In commemoration of Pride Month, the Institute recognizes the LGBTQ+ people persecuted under the Nazis from as early as 1933 to the end of the war in 1945, some of whose stories are in the Institute’s Visual History Archive.They are stories of survival, resistance, rescue, and heartbreaking loss. Some of the witnesses were targeted by the Nazis for being gay under the German penal code, Paragraph 175. Other witnesses recall their encounters with gay men and women who provided rescue and aid at great risk to their own lives.

Paragraph 175

Paragraph 175 was part of the German criminal code from 1871 on, and it specifically targeted sexual relations between men. While it was not illegal to identify as a gay man, it was illegal to have sexual relationships as such. Paragraph 175 did not target sexual relations between women. The Nazis believed ‘Aryan’ lesbians could be rehabilitated – and forced to bear children.

The Indexing Term “Homosexual Survivor”

Now used as a symbol of gay pride, the pink triangle was first used as a demarcation of Homosexual prisoners in the camp systems

The term “Homosexual Survivor” as an indexing term in the Visual History Archive specifically refers to men who were persecuted for their sexual orientation. After the war, paragraph 175 was still part of the criminal code in East and West Germany. East Germany stopped enforcing the criminal code in 1968. In 1994, after the reunification of Germany, paragraph 175 was dropped from the criminal code. When the Institute began taking testimony, it was still taboo for homosexual survivors to talk about their experiences.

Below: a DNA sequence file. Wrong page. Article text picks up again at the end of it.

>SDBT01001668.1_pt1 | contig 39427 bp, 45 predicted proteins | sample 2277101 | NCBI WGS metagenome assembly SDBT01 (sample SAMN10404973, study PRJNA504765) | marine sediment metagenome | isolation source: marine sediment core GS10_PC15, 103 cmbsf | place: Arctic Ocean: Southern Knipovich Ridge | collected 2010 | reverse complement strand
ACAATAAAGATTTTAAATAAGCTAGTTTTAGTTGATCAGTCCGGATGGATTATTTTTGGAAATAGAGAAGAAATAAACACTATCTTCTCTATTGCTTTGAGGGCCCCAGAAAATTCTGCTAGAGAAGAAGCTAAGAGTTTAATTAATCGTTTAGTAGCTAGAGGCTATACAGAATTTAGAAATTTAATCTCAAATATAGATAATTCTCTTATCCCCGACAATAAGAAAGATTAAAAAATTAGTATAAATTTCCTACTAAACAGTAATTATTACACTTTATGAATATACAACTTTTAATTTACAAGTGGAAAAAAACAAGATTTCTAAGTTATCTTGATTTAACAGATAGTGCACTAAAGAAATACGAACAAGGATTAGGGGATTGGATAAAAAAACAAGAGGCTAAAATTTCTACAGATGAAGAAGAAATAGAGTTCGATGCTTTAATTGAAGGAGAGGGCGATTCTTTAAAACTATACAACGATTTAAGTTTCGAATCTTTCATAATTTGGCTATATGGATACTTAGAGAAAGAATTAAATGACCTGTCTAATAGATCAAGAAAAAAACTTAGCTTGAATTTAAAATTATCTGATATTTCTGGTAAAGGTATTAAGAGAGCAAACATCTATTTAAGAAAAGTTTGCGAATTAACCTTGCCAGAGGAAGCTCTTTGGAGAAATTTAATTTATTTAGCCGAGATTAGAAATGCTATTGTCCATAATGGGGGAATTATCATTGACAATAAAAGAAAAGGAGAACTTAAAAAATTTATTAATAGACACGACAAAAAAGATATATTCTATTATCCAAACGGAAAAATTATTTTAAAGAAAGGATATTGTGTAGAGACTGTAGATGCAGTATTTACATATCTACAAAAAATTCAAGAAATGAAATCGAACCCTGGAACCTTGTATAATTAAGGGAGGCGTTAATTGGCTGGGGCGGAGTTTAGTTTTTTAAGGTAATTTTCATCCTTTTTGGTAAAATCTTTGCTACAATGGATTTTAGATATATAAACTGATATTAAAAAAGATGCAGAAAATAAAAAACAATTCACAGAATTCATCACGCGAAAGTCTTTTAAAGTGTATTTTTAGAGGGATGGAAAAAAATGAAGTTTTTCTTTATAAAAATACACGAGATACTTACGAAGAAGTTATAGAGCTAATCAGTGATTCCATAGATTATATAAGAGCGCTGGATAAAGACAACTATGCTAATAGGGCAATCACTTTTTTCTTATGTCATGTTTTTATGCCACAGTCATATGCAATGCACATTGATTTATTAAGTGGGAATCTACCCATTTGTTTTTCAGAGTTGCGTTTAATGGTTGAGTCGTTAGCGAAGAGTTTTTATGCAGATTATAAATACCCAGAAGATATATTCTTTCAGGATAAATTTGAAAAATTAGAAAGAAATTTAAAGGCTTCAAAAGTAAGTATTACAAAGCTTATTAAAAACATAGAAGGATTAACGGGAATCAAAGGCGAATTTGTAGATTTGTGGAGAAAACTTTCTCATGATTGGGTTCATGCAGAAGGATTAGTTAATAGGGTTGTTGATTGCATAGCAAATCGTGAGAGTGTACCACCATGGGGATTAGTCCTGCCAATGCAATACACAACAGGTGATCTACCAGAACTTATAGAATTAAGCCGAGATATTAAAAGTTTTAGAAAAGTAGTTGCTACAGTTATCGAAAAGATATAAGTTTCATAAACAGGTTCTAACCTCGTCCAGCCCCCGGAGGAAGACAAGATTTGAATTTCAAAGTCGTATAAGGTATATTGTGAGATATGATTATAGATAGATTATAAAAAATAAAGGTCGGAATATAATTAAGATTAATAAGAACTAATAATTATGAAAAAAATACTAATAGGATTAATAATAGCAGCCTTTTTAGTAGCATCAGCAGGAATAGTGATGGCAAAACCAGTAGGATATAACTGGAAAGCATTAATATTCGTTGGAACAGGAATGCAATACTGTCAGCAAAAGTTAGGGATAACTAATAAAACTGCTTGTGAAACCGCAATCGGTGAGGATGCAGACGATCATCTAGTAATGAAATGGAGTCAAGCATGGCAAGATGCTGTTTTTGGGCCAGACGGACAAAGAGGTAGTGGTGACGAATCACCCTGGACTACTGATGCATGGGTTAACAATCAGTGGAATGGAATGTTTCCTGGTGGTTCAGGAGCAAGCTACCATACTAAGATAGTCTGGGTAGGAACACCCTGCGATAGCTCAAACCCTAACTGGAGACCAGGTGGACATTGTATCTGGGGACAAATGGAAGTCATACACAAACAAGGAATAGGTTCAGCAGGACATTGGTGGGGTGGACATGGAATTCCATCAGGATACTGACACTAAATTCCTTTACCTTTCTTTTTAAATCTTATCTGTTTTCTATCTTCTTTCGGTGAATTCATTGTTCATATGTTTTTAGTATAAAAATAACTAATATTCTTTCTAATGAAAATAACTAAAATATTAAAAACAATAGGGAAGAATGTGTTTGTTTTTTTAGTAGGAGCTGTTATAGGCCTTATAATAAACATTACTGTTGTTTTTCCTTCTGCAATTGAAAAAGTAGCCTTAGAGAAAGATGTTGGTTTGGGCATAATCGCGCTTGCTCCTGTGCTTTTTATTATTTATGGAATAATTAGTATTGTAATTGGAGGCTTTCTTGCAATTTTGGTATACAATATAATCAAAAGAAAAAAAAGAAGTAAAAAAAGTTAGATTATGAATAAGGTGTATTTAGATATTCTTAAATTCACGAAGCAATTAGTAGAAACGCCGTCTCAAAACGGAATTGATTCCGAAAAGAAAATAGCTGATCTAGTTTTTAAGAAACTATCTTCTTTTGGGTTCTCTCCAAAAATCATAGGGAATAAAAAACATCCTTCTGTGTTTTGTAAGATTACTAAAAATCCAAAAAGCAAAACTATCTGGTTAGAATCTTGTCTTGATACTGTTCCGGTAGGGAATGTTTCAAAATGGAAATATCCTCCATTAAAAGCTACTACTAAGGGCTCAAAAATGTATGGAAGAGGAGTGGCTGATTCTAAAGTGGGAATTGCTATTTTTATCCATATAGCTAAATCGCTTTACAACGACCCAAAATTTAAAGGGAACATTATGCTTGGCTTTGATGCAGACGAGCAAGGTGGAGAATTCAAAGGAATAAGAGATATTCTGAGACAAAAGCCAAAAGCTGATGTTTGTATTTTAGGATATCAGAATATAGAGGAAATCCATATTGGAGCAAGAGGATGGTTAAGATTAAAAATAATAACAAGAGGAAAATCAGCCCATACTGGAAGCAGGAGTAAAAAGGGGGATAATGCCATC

The “Homosexual Survivor” experience group contains only six testimonies, which are conducted in German, Dutch, English and French. By the time that the Institute began recording testimony in 1994, almost 50 years after the end of the war, very few homosexual survivors of the Holocaust were still alive, being already adults during World War II. However, the Visual History Archive contains testimonies from gay men and women from other experience groups including Jewish survivors and Rescuer/Aid Providers.